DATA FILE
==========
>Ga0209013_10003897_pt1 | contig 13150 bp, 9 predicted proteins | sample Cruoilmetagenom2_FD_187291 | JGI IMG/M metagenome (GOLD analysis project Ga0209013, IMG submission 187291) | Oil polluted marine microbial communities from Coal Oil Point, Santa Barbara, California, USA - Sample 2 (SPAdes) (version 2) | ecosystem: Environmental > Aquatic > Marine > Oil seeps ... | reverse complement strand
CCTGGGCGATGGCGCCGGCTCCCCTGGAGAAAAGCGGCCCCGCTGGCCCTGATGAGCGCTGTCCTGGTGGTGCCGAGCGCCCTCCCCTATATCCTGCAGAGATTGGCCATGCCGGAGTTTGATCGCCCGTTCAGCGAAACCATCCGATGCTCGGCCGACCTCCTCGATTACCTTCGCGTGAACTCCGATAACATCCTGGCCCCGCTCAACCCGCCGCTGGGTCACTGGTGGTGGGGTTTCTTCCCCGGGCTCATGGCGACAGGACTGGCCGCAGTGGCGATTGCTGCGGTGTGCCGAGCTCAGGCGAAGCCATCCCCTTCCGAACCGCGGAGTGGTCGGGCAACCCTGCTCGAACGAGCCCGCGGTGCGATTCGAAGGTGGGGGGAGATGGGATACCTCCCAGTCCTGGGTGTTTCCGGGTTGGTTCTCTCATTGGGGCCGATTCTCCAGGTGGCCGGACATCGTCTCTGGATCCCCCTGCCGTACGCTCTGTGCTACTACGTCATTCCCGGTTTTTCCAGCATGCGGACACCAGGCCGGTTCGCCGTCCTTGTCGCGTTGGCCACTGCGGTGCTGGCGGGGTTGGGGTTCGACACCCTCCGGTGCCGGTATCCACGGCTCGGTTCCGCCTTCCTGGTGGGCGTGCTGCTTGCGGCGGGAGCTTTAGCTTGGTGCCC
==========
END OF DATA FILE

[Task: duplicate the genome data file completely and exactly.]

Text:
>Ga0209013_10003897_pt1 | contig 13150 bp, 9 predicted proteins | sample Cruoilmetagenom2_FD_187291 | JGI IMG/M metagenome (GOLD analysis project Ga0209013, IMG submission 187291) | Oil polluted marine microbial communities from Coal Oil Point, Santa Barbara, California, USA - Sample 2 (SPAdes) (version 2) | ecosystem: Environmental > Aquatic > Marine > Oil seeps ... | reverse complement strand
CCTGGGCGATGGCGCCGGCTCCCCTGGAGAAAAGCGGCCCCGCTGGCCCTGATGAGCGCTGTCCTGGTGGTGCCGAGCGCCCTCCCCTATATCCTGCAGAGATTGGCCATGCCGGAGTTTGATCGCCCGTTCAGCGAAACCATCCGATGCTCGGCCGACCTCCTCGATTACCTTCGCGTGAACTCCGATAACATCCTGGCCCCGCTCAACCCGCCGCTGGGTCACTGGTGGTGGGGTTTCTTCCCCGGGCTCATGGCGACAGGACTGGCCGCAGTGGCGATTGCTGCGGTGTGCCGAGCTCAGGCGAAGCCATCCCCTTCCGAACCGCGGAGTGGTCGGGCAACCCTGCTCGAACGAGCCCGCGGTGCGATTCGAAGGTGGGGGGAGATGGGATACCTCCCAGTCCTGGGTGTTTCCGGGTTGGTTCTCTCATTGGGGCCGATTCTCCAGGTGGCCGGACATCGTCTCTGGATCCCCCTGCCGTACGCTCTGTGCTACTACGTCATTCCCGGTTTTTCCAGCATGCGGACACCAGGCCGGTTCGCCGTCCTTGTCGCGTTGGCCACTGCGGTGCTGGCGGGGTTGGGGTTCGACACCCTCCGGTGCCGGTATCCACGGCTCGGTTCCGCCTTCCTGGTGGGCGTGCTGCTTGCGGCGGGAGCTTTAGCTTGGTGCCC